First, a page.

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Gallaway was friend to Tennessee Williams


The UA department of theatre and dance is hosting experts from a selection of Tennessee Williams’ plays and a discussion of his relationship with Marian Gallaway. Submitted by William Gantt

Cokie Thompson

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Tennessee Williams was born 60 miles west of Tuscaloosa in Columbus, Mississippi. His mother almost married a man in Demopolis, 60 miles south of Tuscaloosa. His good friend from graduate school, Marian Gallaway, was the first director of theatre at The University of Alabama.

The Southern Literary Trail and the UA department of theatre and dance are celebrating this history Tuesday night with excerpts from a selection of Tennessee Williams’ plays and a discussion of his relationship with Marian Gallaway, including speakers Kenneth Holditch and Ed Williams. Holditch knew Tennessee Williams from the time they spent together in New Orleans, and spoke at his funeral. Ed Williams was a student of Marian Gallaway, and helped found the UA theatre department.

The event, titled “Tennessee Williams: The Alabama Tribute” at Gaineswood and the Marian Gallaway Theatre, started with an event Monday night in Demopolis at the ancestral home of Gaius Whitfield.

William Gantt, director of The Southern Literary Trail, said they first planned the event in Demopolis to be about Williams’ mother and her relationship with Whitfield. Whitfield courted Williams’ mother, Edwina Dakin, before Dakin eventually married Cornelius Williams of Knoxville, Tennessee’s father.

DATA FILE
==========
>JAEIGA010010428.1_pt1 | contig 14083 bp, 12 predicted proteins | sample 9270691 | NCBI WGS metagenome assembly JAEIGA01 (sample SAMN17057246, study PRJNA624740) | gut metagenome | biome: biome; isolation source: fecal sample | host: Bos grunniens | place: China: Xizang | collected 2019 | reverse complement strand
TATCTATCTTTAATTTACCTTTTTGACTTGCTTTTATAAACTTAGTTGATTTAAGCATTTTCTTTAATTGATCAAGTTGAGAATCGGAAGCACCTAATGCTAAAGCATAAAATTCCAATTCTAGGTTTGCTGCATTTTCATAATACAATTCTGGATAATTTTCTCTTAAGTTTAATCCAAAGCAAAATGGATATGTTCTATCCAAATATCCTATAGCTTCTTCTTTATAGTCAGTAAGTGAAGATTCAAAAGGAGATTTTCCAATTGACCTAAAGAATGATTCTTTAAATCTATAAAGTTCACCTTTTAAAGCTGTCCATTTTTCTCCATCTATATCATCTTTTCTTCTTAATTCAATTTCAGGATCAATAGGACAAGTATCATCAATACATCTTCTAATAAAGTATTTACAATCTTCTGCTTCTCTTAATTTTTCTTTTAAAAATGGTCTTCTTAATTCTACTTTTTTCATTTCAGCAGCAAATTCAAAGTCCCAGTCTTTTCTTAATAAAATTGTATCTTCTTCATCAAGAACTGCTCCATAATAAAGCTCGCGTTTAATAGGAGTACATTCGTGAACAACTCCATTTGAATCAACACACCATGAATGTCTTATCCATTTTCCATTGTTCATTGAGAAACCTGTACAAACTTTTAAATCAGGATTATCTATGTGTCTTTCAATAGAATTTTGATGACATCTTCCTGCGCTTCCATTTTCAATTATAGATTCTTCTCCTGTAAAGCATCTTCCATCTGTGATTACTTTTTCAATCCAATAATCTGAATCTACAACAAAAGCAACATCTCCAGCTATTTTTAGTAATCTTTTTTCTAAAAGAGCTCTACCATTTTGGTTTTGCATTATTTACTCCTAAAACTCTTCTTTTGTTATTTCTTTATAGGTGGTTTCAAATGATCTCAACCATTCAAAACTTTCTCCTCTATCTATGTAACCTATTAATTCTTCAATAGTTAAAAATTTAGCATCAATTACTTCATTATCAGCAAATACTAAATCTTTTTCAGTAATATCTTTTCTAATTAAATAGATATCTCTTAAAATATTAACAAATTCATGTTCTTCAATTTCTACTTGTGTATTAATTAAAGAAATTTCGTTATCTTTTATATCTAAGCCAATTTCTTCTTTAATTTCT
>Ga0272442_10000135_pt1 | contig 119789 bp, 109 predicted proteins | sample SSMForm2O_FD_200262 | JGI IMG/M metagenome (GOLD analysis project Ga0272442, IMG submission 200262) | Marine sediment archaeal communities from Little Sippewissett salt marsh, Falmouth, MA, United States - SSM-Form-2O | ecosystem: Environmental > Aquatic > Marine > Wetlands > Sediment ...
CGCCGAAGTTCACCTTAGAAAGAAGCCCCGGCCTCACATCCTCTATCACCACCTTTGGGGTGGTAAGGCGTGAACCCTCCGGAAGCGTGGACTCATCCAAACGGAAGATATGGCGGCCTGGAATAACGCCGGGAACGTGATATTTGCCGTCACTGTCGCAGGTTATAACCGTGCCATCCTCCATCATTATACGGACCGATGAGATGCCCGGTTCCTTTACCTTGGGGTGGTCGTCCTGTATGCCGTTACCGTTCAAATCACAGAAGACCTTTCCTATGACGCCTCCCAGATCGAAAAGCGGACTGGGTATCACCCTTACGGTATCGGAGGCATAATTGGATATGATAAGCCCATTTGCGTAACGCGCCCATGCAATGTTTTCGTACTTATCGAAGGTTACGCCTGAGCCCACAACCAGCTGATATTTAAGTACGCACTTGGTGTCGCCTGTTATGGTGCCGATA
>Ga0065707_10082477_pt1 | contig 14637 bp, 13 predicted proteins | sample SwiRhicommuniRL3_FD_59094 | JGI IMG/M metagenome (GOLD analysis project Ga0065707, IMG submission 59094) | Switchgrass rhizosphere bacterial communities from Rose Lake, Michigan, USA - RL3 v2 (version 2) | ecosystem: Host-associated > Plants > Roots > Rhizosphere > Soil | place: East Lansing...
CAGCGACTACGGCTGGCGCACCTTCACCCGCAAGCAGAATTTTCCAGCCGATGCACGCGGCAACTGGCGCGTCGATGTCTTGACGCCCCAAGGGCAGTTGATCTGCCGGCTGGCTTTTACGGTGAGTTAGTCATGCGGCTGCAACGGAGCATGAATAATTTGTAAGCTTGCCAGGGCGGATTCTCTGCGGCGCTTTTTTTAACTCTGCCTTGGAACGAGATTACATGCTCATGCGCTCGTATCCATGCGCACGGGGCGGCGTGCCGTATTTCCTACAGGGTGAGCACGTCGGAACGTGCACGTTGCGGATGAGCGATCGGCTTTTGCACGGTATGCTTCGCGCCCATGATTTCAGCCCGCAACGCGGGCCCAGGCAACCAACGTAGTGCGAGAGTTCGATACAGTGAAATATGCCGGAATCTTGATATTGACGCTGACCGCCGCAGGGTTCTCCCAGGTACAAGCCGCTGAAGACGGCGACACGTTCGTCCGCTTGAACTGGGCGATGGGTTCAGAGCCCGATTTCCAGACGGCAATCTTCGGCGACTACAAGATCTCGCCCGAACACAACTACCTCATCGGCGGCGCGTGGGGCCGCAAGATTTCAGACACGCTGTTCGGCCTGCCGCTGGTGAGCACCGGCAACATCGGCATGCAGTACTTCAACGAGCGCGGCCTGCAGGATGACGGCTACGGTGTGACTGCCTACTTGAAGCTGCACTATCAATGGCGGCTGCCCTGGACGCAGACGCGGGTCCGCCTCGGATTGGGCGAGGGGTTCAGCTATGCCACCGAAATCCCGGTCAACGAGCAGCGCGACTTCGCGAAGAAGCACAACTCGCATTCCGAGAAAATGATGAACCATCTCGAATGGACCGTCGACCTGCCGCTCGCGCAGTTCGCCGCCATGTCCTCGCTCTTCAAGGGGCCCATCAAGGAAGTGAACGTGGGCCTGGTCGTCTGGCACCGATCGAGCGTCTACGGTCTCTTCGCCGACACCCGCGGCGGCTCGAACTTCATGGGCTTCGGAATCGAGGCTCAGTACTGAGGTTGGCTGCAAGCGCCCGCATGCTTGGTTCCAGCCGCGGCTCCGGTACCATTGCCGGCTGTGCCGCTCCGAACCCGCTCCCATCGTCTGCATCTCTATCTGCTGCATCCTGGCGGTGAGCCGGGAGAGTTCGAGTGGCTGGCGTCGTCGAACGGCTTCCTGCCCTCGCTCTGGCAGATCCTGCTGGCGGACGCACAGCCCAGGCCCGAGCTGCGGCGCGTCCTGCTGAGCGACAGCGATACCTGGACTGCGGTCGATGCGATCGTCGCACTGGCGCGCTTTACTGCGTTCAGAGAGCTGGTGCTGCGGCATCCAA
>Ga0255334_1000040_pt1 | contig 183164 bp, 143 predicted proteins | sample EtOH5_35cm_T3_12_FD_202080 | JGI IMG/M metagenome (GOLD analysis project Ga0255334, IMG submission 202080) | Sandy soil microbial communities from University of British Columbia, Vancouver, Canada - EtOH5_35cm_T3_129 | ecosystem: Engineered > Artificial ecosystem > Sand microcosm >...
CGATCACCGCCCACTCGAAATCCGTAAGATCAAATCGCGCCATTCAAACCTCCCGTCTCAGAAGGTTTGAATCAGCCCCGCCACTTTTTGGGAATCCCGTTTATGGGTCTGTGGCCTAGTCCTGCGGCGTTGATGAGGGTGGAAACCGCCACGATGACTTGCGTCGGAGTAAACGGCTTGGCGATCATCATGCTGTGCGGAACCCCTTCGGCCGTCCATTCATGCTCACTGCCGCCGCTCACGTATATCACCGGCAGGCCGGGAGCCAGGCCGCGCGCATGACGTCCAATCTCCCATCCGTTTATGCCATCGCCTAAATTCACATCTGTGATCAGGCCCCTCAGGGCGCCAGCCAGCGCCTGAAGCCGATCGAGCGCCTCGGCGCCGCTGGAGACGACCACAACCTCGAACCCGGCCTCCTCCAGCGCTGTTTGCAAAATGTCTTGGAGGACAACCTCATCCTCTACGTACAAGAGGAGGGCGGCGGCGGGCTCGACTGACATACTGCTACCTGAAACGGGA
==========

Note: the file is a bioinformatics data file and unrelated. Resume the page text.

In the process of bringing the event to Tuscaloosa, they discovered the relationship with Marian Gallaway.

“Tennessee Williams was kind of formed by these relationships with women,” Gantt said. “And Marian was one of the first and one of the most influential because she loved theater and she supported him emotionally 
[and] intellectually.”

Williams and Gallaway first met as graduate students at The University of Iowa, where Gallaway costumed him for his role in “Henry IV, Part I” in 1938. Williams used the name “Gallaway” for several characters, including Dorothea Gallaway in “A Lovely Sunday for Creve Coeur.” Gallaway claimed Williams based Blanche DuBois in “A Streetcar Named Desire” on her.

Gantt said Gallaway drove Williams to a production of one of his plays in St. Louis. She criticized his work, but Williams was grateful for the feedback. Gantt said he hopes both events will shine a light on these formative relationships in the life of one of America’s most celebrated playwrights.

“It’s like we’re connecting the dots to these relationships here,” Gantt said. “We hope it’ll be fun and 
informative and kind of make people aware of these connections.”

Williams is an oft-revived 
playwright in America, Gannt said.

“Somebody’s always doing ‘The Glass Menagerie’ or ‘A Streetcar Named Desire,’” he said. “Here, we’ve got somebody who was important in his development as a playwright.”

Marian Gallaway, known to her students as “Doc Gallaway,” poured her heart and soul into the beginnings of the theatre program. She worked behind the scenes herself, making costumes and wigs to keep the department going on a budget of $2,000 a year.

“She pushed forward, fought the bureaucracy at the University at that time and just did things,” Gantt said.

Later in her career, Gallaway wrote a book sharing her knowledge of theatre. Williams wrote the foreword about her talent and the importance of her influence on his life.